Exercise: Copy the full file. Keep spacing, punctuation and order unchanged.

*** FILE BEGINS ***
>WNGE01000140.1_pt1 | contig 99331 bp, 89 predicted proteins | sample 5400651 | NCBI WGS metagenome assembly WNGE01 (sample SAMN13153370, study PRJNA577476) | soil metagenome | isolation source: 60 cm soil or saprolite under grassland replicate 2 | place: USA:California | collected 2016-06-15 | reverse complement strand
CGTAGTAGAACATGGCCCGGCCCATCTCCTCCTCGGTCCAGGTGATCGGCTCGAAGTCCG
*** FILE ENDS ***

>WNGE01000140.1_pt1 | contig 99331 bp, 89 predicted proteins | sample 5400651 | NCBI WGS metagenome assembly WNGE01 (sample SAMN13153370, study PRJNA577476) | soil metagenome | isolation source: 60 cm soil or saprolite under grassland replicate 2 | place: USA:California | collected 2016-06-15 | reverse complement strand
CGTAGTAGAACATGGCCCGGCCCATCTCCTCCTCGGTCCAGGTGATCGGCTCGAAGTCCG